German government grapples with fallout from national elections – EURACTIV.com

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Germany’s three-party coalition struggled to regain its composure on Monday after two ruling parties suffered crushing losses in a major national election on Sunday.

In the regional election in Germany’s most populous state, North Rhine-Westphalia, on Sunday May 15, Chancellor Olaf Scholz’s Social Democrats (SPD) and the liberal FDP suffered major losses , while their third federal coalition partner, the Greens, tripled their vote share.

The election was widely seen as a “federal mini-election” and rocked the coalition in Berlin.

The SPD, the main party in government, did everything possible to cover up the coup, with the party leadership going so far as to try to silence senior party members who publicly admitted defeat, national media reported. .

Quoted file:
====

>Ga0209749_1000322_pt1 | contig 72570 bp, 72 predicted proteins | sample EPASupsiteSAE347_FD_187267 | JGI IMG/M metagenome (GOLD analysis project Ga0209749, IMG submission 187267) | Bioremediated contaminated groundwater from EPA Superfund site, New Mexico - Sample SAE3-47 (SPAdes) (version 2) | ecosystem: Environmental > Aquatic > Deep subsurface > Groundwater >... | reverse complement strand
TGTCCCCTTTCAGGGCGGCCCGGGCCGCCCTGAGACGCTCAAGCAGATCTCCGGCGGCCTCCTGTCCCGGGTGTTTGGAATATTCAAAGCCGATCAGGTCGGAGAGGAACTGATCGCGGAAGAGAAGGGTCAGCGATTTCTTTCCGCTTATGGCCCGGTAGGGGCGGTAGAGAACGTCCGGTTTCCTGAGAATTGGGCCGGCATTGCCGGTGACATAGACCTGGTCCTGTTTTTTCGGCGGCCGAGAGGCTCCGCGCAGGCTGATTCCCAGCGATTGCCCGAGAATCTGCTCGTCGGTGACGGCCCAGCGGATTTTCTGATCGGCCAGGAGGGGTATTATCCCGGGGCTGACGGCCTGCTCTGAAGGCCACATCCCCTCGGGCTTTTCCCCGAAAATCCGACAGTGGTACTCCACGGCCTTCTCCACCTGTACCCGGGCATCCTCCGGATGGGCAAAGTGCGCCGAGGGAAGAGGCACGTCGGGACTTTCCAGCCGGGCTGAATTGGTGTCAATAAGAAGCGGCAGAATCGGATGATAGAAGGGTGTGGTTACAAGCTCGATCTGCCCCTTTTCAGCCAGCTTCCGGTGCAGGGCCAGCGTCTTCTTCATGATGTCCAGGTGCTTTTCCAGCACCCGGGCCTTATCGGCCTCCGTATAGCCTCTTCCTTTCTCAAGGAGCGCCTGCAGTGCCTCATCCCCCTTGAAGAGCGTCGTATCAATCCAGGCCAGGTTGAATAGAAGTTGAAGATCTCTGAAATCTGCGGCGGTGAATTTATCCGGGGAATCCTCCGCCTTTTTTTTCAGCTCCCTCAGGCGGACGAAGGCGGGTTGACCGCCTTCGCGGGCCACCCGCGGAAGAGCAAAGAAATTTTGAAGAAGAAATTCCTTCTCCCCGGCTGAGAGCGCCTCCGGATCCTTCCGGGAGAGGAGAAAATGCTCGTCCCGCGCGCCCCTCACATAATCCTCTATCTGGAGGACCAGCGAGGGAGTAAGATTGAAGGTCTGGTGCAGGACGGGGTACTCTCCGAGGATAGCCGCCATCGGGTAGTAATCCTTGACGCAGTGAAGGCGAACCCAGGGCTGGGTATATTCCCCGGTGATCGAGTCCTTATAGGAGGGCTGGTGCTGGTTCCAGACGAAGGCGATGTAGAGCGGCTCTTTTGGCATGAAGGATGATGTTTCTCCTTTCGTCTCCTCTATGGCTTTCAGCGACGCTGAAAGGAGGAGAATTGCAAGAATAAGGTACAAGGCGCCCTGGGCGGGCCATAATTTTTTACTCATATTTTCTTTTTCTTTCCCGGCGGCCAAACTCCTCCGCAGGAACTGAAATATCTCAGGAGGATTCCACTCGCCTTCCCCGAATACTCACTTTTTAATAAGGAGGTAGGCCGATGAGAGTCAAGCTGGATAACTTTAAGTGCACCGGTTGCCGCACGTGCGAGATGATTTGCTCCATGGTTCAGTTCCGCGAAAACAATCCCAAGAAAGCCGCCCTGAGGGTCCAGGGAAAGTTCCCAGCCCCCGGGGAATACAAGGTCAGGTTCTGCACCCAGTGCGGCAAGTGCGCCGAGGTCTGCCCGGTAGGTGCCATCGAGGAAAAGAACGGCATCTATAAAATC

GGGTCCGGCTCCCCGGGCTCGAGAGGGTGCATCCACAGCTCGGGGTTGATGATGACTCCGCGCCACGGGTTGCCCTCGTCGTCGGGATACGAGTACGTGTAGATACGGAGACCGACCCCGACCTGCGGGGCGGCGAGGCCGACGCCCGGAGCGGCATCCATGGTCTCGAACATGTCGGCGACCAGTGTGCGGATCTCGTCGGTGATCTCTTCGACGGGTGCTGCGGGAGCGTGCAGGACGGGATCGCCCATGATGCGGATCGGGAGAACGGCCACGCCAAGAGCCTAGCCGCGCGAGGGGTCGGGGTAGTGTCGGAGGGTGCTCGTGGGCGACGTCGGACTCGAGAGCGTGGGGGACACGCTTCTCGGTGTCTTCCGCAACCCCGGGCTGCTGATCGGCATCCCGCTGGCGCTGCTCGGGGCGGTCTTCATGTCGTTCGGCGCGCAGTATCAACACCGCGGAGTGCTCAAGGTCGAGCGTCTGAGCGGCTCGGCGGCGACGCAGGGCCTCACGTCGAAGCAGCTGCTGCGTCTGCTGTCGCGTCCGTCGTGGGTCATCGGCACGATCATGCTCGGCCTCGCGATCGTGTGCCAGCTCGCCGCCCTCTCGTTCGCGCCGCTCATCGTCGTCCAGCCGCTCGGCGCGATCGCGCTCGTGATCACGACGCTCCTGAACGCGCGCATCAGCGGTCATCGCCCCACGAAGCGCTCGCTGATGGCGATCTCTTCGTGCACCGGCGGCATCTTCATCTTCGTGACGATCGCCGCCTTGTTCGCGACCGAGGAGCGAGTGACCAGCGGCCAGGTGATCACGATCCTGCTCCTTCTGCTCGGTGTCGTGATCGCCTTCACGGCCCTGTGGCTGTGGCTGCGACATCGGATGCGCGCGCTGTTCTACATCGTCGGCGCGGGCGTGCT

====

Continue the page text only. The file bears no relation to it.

After SPD Health Minister Karl Lauterbach publicly called the election results a “clear defeat”, party leader Lars Klingbeil reportedly applauded him during an internal meeting on Monday (May 16th), the urging to “stick to the agreed communication”. strategy,” according to The Spiegel.

Unafraid to acknowledge their dismal result, FDP members called on the party to focus on its brand within the governing coalition to regain ground. “I want my party to be more visible within the coalition,” Secretary General Bijan Djir-Sarai told state television. Some see this call for visibility as the FDP being more vocal in its opposition to Scholz and the SPD than when it criticized the chief chancellor’s line on arms deliveries to Ukraine.

Even the Greens, who were among the big winners on Sunday, are faced with a balancing act. While the party now has the chance to strengthen its position in the Berlin government, celebrating its victory too openly would risk alienating its coalition partners.

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